Authors actively looking to write or publish a manuscript need to understand copyright, licensing, and author rights.
Copyright law is complex and often convoluted. It is important to have a basic knowledge of its limitations for both creators and users. From the very moment of fixed creation, your work has copyright whether it is officially registered or not. Licenses are a way of stating exactly which rights you wish to keep or release.
Tradition has assumed the signing over of the author’s rights to gain access to the publishing process; however, this is no longer the case. The shifting landscape of scholarly publishing is creating new paradigms that allow content creators more say in how and when their creations can be used and presented. Authors should understand that the rights belong to them from the beginning and now have a precedent in negotiating these rights to their best advantage.
See the list of resources below, which will aid in your pre- and post-publication decisions regarding the protection of your original work.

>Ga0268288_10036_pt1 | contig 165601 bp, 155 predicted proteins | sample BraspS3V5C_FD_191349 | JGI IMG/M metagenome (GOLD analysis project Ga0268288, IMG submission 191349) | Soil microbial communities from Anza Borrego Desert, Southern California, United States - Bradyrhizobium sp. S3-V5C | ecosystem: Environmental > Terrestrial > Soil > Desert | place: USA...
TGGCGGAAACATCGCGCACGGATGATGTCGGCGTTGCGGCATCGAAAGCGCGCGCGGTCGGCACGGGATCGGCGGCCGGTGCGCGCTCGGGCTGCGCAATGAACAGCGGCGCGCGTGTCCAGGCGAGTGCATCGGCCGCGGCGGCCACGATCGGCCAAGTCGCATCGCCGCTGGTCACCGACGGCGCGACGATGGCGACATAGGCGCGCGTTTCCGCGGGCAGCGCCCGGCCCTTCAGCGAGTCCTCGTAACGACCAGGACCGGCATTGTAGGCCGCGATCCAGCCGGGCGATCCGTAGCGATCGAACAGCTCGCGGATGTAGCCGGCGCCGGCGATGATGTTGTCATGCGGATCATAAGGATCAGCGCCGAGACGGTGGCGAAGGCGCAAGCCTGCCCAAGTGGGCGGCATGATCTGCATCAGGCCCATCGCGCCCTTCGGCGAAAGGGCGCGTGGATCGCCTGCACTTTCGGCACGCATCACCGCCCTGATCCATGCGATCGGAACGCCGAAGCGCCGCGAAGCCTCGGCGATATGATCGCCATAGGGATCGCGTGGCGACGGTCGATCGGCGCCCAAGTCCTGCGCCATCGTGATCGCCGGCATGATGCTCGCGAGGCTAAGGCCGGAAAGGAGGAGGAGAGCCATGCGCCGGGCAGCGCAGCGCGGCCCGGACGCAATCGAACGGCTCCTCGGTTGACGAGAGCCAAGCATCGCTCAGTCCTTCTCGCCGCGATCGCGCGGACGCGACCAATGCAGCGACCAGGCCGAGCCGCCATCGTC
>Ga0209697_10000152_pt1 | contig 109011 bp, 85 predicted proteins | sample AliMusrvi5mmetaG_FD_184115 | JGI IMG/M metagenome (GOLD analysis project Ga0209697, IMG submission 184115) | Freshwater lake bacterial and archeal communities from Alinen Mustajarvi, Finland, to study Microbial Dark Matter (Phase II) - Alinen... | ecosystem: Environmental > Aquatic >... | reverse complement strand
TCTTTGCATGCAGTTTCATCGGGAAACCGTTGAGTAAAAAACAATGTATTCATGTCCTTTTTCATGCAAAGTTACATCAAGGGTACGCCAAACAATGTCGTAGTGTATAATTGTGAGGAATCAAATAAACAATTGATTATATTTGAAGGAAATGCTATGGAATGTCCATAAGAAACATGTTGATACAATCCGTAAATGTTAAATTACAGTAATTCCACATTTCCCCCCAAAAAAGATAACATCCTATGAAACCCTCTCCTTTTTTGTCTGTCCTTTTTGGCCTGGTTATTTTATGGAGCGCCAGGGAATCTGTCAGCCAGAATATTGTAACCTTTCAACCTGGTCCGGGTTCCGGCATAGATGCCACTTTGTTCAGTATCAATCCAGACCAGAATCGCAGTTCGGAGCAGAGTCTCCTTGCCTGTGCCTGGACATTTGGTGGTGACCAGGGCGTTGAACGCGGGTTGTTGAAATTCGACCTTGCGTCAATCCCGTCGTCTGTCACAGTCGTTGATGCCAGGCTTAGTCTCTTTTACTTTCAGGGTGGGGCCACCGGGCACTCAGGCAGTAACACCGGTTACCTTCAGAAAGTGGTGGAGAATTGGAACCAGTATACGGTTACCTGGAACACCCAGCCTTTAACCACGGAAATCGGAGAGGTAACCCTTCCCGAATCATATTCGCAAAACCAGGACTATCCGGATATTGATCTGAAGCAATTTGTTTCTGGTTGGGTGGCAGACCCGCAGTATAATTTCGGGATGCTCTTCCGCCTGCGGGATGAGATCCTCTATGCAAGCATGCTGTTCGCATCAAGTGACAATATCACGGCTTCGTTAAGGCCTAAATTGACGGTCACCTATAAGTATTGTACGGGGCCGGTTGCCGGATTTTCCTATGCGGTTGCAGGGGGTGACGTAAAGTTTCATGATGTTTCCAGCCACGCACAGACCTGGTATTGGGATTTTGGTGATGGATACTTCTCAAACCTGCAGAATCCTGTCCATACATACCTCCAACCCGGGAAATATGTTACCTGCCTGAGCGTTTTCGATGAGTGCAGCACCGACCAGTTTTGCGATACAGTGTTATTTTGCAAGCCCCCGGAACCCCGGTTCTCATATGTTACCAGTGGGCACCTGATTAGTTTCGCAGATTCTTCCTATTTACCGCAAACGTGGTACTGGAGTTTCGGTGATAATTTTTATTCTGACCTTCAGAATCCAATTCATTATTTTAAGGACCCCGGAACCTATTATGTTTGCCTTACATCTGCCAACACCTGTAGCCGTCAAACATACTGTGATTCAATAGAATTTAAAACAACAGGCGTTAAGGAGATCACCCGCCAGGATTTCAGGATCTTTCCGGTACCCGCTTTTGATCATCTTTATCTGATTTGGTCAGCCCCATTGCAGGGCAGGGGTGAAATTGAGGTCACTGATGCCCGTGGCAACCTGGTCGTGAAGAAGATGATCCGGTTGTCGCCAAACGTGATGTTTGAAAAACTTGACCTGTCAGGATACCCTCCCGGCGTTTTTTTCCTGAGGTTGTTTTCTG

Authors who retain copyright can designate acceptable uses with Creative Commons licenses. These licenses clarify limitations and permissions for publication and use of your work.
It is important to know what rights you retain to your work after publication: Are you able to share a copy of your manuscript with friends? Can you legally post a copy on your webpage? The website SHERPA/RoMEO records author rights information for journals and publishers, allowing you to find out what rights you will have before you even submit the manuscript.